Every book I have ever read that I thought was great was recommended to me by friends. Rare are the occasions that I find a book I think is great while browsing the store shelves (either physically or virtually). Yes, it does happen, but it is rare. And when I do find a book I think is great, what do I do? I tell my friends. Funny how that word-of-mouth thing works, huh? But, now, instead of getting recommendations from friends on GoodReads, or seeing what my friends are reading on GoodReads, I’ll be seeing recommendations from Amazon.

Come on, folks, don’t give me that bullshit that Amazon isn’t going to mess with how GoodReads does their business. They own GoodReads now. Of course, they’ll change things.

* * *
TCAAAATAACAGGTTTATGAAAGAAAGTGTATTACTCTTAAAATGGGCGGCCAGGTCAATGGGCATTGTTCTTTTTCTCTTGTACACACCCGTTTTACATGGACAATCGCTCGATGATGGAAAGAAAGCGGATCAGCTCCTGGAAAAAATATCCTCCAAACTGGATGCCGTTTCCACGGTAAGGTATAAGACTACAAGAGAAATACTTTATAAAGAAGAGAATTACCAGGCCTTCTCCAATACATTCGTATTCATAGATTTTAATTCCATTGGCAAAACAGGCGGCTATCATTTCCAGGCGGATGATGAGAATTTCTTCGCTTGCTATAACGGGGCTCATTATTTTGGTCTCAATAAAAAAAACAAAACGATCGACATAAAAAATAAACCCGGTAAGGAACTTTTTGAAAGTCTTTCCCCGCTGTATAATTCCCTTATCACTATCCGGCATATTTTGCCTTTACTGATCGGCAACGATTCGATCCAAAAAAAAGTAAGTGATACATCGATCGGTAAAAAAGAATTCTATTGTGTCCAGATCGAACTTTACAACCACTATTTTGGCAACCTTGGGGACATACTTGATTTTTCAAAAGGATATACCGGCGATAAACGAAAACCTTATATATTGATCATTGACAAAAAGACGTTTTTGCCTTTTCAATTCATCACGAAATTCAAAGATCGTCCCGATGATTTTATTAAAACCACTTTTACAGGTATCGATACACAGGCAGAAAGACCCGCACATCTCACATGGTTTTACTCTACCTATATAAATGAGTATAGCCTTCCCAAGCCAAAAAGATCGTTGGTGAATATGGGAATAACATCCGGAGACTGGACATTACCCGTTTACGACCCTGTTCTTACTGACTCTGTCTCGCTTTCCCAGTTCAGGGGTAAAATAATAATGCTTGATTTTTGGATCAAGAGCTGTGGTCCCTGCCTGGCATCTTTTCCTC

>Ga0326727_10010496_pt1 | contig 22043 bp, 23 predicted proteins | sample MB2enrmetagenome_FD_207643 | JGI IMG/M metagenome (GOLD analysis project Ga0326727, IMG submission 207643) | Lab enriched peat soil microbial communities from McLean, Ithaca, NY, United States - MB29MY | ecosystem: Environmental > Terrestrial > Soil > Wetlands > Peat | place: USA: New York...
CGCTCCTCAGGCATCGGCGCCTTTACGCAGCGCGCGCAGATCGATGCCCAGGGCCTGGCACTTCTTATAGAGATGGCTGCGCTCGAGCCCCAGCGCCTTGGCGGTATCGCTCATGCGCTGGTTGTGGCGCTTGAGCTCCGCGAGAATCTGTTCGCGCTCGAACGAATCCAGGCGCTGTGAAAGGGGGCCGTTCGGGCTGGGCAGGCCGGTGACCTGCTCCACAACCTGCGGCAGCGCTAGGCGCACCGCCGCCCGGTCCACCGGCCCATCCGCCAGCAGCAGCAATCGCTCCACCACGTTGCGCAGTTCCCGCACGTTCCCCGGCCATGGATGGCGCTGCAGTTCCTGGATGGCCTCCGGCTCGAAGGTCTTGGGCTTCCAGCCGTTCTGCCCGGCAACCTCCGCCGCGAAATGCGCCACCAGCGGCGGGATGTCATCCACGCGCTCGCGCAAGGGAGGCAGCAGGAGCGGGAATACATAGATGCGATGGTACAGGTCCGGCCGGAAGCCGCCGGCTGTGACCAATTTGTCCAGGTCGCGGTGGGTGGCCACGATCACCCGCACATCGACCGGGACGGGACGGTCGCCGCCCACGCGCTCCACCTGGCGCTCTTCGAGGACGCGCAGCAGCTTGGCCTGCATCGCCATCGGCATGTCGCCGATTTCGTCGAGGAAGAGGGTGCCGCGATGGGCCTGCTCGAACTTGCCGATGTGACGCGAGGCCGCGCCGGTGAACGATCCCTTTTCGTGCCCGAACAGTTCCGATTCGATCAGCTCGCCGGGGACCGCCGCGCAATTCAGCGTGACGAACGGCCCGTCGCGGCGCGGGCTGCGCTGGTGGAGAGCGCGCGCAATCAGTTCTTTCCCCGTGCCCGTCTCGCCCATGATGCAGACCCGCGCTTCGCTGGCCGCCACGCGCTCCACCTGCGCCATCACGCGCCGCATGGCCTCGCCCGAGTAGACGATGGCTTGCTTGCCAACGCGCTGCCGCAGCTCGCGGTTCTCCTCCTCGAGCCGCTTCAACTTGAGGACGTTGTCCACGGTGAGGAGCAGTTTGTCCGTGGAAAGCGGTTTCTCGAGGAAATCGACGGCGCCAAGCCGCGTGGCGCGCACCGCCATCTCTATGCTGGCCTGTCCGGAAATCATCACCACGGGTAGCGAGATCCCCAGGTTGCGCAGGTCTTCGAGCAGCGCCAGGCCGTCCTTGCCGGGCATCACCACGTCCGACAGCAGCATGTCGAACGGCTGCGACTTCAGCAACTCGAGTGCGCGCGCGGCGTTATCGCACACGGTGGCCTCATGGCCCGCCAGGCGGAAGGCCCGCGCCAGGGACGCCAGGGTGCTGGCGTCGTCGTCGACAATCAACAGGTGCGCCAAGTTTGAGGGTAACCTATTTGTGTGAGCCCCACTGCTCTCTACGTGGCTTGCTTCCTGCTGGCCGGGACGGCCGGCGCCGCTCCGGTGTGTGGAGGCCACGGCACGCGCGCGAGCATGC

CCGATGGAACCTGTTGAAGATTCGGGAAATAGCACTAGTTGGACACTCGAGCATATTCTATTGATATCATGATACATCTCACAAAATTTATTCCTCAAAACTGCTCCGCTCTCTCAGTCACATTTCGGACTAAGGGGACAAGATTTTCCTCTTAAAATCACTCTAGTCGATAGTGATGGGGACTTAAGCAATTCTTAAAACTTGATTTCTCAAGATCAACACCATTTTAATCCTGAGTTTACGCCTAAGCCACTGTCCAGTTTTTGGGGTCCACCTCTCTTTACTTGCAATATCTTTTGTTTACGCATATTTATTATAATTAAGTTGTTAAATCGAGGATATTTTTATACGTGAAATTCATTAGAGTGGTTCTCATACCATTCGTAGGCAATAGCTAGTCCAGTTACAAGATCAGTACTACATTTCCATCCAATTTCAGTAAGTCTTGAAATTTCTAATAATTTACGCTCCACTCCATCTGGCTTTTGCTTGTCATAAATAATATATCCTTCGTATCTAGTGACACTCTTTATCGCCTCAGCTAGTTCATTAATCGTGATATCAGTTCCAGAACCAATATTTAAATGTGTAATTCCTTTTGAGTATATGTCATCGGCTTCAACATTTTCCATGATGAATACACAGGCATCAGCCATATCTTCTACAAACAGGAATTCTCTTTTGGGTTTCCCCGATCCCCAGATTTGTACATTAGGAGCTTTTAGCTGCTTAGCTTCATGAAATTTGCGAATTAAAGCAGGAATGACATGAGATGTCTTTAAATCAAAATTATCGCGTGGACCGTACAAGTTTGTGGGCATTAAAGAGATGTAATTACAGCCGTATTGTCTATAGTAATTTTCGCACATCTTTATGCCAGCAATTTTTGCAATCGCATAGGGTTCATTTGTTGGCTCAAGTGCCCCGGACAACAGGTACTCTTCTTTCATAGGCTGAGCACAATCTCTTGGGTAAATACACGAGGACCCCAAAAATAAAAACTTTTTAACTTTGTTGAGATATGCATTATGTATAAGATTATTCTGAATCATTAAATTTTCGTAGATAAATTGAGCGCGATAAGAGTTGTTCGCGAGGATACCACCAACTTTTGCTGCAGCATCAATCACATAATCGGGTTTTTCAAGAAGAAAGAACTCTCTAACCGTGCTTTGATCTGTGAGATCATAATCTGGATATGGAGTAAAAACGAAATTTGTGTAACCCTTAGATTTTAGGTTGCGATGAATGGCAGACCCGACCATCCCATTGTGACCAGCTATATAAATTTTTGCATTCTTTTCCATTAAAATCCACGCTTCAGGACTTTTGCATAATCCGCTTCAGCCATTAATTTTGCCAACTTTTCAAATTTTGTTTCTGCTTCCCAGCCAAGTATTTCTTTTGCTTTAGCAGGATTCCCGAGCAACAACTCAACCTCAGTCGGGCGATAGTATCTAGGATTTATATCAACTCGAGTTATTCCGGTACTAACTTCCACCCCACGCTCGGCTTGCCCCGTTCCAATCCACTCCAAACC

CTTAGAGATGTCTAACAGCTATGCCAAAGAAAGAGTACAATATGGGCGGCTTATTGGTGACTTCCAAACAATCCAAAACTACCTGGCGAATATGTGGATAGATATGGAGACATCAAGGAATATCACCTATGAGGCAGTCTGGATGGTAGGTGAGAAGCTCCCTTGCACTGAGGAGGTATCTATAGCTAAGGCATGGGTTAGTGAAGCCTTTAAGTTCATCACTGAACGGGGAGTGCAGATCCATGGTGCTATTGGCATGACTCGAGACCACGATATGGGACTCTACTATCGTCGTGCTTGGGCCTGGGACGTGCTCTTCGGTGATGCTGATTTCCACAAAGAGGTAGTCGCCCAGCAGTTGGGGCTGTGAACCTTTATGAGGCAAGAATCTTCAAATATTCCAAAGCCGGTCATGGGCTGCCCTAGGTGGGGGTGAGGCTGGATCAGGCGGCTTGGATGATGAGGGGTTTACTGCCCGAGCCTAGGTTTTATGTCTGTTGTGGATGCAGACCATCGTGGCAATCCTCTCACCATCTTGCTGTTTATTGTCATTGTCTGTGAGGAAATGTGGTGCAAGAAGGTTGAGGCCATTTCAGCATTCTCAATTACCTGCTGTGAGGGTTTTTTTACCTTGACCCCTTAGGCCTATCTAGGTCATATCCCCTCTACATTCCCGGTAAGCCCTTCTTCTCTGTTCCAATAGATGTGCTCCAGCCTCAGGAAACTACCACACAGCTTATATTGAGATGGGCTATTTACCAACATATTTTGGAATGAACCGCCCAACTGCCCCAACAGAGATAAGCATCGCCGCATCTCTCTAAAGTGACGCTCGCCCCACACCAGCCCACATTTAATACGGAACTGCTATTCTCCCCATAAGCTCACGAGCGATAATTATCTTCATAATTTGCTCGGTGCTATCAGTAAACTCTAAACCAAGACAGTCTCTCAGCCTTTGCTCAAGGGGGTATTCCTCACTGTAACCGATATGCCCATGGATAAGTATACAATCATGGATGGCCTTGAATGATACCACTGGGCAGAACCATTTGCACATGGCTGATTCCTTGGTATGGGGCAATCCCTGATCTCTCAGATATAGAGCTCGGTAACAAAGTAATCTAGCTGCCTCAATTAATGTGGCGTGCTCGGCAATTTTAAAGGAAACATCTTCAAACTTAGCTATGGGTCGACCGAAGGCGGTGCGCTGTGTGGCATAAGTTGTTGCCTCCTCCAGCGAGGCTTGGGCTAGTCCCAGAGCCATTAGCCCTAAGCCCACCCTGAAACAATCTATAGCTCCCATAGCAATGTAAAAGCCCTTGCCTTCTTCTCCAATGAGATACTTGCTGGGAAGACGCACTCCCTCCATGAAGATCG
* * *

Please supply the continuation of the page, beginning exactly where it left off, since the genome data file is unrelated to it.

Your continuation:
And what if I don’t own a Kindle? I don’t. I own a Nook. I buy books from Barns and Noble, who provide their e-books in ePub format (which I can transfer to any other eReader device). Yeah, the Nook is tied to Barns and Noble just as much as the Kindle is tied to Amazon, but I can take my content where ever I want. I also own an iPhone, on which I have installed the Kindle app. I still buy books from Amazon, and I read them there because I can’t convert (most of) them to ePub format and put them on my eReader of choice (which happens to be the Nook). Once GoodReads has been fully integrated with Amazon, will I only get recommendations for books available for the Kindle, thus driving me further away from my eReader of choice?